Heavy Rains in Hawaii

Heavy Rains in Hawaii

Persistent rains over the past several weeks lead to the failure of an earthen dam on the Hawaiian Island of Kauai, resulting in 2 fatalities. Six people were listed as missing according to news reports from March 21. The rains are a result of a series of low-pressure centers, storm systems that, in the Northern Hemisphere, rotate counterclockwise around a center. The systems formed west of Hawaii and drew moisture from the warm tropical air as they rotated. When the systems crossed the mountain topography of Hawaii, they unleashed torrents of heavy rain. The National Weather Service in Hawaii reported that several locations on the Island of Kauai had rainfall totals in excess of 30 inches for a 3-week period from late February to mid-March. During this period, Mount Waialeale, one of the wettest—if not the wettest—spots on Earth, with an average annual rainfall of nearly 40 feet, received just over 106 inches of rain.

This image shows a snapshot of one of the rain systems that affected the Hawaiian Islands through February and March, as seen by the Tropical Rainfall Measuring Mission satellite (TRMM). The three-dimensional perspective was created using precipitation data collected by the TRMM Precipitation Radar, or PR, the only space-borne precipitation radar of its kind. Like the outer layer of an onion, the outer surface shows the region of light rain along the outer fringes of the storm and reveals the maximum area of the rain. A cut-away view through the storm shows the rain intensity within the system, and the colors at the base of the storm reflect rain rates at the surface over the cloud pattern. Rain rates in the outer swath are from the TRMM Microwave Imager, while those in the center are from the PR. The rain rates are overlaid on infrared data from the TRMM Visible Infrared Scanner.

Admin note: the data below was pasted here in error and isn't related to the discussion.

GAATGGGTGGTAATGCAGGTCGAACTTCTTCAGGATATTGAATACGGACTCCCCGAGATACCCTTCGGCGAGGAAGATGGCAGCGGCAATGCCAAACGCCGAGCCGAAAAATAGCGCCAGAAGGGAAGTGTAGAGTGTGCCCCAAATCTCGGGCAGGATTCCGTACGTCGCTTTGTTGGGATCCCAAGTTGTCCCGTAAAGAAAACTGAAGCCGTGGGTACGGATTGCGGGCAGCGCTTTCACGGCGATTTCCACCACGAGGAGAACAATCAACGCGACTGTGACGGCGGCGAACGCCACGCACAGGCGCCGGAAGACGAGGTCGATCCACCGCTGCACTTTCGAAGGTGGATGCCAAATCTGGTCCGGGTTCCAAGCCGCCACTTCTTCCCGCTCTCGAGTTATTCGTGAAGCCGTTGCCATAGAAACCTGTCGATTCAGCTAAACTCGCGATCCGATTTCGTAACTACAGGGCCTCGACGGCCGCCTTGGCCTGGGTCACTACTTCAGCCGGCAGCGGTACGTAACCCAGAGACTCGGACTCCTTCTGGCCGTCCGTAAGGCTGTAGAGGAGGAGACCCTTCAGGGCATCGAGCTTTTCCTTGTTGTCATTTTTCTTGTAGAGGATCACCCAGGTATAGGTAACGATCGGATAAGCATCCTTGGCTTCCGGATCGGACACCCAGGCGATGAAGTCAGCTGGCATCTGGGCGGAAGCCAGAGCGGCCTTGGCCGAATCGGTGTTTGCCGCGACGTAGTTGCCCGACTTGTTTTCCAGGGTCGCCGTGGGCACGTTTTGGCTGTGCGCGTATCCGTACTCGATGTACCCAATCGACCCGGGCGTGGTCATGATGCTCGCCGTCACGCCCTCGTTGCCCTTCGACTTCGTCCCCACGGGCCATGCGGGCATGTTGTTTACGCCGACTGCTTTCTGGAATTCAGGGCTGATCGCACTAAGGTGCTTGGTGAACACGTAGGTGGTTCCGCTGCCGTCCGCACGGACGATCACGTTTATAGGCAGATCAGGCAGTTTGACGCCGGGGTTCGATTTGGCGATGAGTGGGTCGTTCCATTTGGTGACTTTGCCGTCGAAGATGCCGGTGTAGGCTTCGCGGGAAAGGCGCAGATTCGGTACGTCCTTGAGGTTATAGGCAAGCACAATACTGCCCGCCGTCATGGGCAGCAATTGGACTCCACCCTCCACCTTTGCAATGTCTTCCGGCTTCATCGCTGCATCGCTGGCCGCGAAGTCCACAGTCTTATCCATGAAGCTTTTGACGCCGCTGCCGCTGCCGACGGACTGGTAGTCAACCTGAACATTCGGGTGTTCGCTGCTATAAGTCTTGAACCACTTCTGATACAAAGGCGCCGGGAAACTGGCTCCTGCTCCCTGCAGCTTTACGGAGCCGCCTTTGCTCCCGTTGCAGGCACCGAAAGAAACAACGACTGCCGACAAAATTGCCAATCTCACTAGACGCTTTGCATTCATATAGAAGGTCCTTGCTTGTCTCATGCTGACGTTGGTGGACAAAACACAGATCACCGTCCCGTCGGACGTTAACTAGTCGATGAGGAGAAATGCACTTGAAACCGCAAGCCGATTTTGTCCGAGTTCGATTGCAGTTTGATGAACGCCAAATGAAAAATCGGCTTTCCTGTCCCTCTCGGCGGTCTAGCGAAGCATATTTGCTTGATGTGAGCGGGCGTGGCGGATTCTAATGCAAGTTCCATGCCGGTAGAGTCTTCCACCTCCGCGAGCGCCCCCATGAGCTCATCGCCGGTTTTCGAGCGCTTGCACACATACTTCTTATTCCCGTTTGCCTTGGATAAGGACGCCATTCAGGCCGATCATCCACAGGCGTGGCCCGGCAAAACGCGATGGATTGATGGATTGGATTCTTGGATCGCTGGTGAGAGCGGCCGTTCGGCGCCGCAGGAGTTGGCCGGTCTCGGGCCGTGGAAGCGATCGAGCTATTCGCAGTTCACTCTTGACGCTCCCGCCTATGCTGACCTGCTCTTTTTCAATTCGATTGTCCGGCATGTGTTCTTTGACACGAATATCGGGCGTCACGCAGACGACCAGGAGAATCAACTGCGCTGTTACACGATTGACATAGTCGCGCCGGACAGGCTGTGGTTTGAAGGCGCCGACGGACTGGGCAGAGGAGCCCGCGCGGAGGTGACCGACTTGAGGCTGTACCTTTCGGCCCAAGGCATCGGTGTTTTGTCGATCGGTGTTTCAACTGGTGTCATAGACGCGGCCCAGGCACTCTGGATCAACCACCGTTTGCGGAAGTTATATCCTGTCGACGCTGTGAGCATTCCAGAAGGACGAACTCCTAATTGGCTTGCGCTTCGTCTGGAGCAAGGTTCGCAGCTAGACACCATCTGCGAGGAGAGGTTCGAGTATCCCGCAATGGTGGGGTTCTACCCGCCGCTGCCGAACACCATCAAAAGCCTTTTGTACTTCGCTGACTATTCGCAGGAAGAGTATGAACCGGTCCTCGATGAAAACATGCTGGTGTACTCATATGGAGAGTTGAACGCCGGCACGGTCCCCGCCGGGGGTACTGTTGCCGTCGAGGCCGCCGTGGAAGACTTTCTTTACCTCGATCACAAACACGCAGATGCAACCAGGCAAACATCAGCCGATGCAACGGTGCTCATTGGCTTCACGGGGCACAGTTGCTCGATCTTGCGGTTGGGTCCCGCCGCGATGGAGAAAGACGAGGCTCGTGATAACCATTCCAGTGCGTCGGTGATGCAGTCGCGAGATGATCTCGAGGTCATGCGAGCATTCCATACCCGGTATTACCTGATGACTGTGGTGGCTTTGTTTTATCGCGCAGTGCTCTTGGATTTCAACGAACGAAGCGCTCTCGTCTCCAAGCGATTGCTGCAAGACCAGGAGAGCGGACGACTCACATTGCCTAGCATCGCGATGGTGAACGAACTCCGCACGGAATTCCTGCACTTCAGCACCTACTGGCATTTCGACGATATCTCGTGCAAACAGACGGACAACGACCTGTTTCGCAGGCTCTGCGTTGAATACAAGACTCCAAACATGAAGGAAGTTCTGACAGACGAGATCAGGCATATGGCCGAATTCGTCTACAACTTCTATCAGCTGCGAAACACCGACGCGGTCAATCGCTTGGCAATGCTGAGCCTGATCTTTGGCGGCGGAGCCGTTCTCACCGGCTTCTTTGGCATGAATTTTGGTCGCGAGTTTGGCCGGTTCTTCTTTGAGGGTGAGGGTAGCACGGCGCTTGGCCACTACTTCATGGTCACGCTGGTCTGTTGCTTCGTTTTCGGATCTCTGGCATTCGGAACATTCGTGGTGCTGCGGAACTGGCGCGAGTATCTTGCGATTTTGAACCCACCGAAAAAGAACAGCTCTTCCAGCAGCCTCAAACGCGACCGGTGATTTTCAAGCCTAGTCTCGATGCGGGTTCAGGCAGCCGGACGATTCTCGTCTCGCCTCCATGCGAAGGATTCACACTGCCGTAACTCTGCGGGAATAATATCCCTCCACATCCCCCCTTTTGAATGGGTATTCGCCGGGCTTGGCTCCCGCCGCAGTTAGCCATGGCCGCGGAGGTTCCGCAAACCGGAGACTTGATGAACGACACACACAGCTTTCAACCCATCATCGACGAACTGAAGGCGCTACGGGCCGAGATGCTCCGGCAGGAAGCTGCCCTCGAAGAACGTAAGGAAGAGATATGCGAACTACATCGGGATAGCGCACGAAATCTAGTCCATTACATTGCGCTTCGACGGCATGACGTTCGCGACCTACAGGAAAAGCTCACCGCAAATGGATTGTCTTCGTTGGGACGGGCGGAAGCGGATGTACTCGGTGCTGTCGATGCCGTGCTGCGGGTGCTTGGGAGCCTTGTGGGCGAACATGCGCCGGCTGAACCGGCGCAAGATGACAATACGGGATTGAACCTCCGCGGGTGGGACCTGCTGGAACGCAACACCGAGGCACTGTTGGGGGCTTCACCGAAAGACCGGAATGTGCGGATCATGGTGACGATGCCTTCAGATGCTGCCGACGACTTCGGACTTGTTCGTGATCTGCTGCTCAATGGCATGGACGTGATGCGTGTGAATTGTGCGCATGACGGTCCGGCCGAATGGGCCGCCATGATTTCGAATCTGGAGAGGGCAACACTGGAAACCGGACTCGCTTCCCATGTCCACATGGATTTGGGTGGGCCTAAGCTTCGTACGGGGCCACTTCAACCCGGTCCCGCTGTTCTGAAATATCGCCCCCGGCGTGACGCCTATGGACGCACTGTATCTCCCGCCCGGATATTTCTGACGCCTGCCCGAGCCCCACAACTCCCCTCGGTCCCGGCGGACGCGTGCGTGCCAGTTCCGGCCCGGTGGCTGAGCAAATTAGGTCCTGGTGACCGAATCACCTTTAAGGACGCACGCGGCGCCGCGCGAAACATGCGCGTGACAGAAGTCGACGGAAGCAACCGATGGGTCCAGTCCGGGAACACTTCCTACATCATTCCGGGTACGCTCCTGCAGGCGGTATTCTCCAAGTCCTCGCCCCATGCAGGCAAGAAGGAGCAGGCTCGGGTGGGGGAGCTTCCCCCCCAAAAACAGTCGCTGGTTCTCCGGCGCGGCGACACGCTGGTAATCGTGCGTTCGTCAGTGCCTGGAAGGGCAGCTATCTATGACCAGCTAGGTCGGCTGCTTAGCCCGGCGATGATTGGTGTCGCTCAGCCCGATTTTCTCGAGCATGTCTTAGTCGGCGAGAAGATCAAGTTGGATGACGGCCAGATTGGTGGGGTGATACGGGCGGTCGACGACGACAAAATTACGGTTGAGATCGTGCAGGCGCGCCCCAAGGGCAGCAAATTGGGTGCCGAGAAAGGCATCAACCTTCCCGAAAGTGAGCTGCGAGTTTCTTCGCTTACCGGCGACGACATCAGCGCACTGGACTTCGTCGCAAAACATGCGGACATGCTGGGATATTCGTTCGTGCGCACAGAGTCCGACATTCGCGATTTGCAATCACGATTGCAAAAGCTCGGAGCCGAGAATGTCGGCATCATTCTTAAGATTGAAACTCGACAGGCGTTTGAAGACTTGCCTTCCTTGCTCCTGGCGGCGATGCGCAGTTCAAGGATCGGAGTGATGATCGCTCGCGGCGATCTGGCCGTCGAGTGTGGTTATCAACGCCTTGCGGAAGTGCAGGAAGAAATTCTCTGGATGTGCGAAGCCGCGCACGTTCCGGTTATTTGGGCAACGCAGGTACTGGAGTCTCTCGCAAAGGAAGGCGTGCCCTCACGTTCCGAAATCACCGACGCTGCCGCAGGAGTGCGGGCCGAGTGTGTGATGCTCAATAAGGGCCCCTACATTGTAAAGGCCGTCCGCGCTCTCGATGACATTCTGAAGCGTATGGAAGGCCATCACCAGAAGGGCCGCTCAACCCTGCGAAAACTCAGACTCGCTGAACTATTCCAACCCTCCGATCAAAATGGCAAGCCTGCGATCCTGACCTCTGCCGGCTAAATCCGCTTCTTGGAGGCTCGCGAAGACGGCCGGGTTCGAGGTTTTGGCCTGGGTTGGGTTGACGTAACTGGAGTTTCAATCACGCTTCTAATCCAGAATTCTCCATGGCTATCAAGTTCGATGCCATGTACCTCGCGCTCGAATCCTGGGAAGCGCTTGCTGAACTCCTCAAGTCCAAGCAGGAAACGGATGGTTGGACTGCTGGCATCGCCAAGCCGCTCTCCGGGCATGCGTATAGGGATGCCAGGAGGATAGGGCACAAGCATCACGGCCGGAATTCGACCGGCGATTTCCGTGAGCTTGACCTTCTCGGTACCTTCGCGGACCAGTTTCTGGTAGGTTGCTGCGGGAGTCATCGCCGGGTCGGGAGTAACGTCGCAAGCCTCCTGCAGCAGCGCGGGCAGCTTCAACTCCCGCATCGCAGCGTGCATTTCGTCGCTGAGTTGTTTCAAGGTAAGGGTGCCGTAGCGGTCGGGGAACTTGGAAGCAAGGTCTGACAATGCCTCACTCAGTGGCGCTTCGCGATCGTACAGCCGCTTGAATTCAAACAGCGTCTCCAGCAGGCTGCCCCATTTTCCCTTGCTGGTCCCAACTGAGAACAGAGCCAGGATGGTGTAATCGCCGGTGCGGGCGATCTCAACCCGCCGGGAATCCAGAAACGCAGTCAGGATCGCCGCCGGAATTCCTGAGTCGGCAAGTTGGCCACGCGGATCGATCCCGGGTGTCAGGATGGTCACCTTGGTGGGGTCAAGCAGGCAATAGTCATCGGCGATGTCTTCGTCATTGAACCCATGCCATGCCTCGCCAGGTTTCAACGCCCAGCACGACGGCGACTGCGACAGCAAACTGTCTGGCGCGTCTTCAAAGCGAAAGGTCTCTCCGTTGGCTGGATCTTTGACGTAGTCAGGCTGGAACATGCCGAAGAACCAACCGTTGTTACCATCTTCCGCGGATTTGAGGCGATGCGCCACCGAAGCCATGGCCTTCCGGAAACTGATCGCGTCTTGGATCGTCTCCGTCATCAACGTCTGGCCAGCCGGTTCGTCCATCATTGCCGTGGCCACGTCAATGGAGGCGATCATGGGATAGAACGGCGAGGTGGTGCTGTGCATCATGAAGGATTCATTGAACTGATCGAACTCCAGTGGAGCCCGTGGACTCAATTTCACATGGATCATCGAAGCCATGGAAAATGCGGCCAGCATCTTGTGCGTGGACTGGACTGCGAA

The three-dimensional perspective is useful because it helps scientists understand the relationship between the structure of the storm and the amount of rain it unleashes. Typically, systems with towering clouds that extend high into the atmosphere produce the most rain. In this case, TRMM shows that although clouds tops in the storm are generally less than eight kilometers high, the storm still produced heavy rain. Intense rain-producing storms such as this develop over the warm waters of the tropics.

Apart from unleashing heavy rain, the storm system also caused flooding because of the orientation and movement of the showers within the rain-producing section of the storm, the rain band seen in the flat section of the image. Although this particular rain band is located over the channel between the islands of Kauai on the left and Oahu on the right, the image shows that these rain bands can be rather long. As the rain showers are drawn northeastward (along the axis of the rain band) over a particular location, shower after shower passes over the same spot and can lead to large rainfall totals, an effect known as “training.” This effect can be especially pronounced when amplified by the topography of an island.

TRMM is a joint mission between NASA and the Japanese space agency, JAXA, and was launched into service in November of 1997 to measure rainfall over the Tropics.

NASA image created by Hal Pierce (SSAI/NASA GSFC) and captioned by Steve Lang (SSAI/NASA GSFC).